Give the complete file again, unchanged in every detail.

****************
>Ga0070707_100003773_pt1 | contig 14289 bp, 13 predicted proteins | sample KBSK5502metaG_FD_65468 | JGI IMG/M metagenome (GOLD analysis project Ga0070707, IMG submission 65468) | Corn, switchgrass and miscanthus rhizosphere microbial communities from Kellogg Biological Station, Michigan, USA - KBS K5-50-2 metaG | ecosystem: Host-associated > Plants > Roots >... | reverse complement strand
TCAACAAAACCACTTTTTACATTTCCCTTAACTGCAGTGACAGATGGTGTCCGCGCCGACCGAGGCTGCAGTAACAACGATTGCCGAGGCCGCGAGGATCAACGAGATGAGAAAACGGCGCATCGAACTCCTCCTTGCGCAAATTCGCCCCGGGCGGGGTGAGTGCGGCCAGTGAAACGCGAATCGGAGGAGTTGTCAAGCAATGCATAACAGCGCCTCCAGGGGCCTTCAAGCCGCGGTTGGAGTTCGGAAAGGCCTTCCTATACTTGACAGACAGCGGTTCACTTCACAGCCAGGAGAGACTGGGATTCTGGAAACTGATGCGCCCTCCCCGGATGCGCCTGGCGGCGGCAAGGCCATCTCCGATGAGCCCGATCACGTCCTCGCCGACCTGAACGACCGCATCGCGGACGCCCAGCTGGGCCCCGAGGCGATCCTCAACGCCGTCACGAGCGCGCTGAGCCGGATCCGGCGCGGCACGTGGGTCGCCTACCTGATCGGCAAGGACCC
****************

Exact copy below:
>Ga0070707_100003773_pt1 | contig 14289 bp, 13 predicted proteins | sample KBSK5502metaG_FD_65468 | JGI IMG/M metagenome (GOLD analysis project Ga0070707, IMG submission 65468) | Corn, switchgrass and miscanthus rhizosphere microbial communities from Kellogg Biological Station, Michigan, USA - KBS K5-50-2 metaG | ecosystem: Host-associated > Plants > Roots >... | reverse complement strand
TCAACAAAACCACTTTTTACATTTCCCTTAACTGCAGTGACAGATGGTGTCCGCGCCGACCGAGGCTGCAGTAACAACGATTGCCGAGGCCGCGAGGATCAACGAGATGAGAAAACGGCGCATCGAACTCCTCCTTGCGCAAATTCGCCCCGGGCGGGGTGAGTGCGGCCAGTGAAACGCGAATCGGAGGAGTTGTCAAGCAATGCATAACAGCGCCTCCAGGGGCCTTCAAGCCGCGGTTGGAGTTCGGAAAGGCCTTCCTATACTTGACAGACAGCGGTTCACTTCACAGCCAGGAGAGACTGGGATTCTGGAAACTGATGCGCCCTCCCCGGATGCGCCTGGCGGCGGCAAGGCCATCTCCGATGAGCCCGATCACGTCCTCGCCGACCTGAACGACCGCATCGCGGACGCCCAGCTGGGCCCCGAGGCGATCCTCAACGCCGTCACGAGCGCGCTGAGCCGGATCCGGCGCGGCACGTGGGTCGCCTACCTGATCGGCAAGGACCC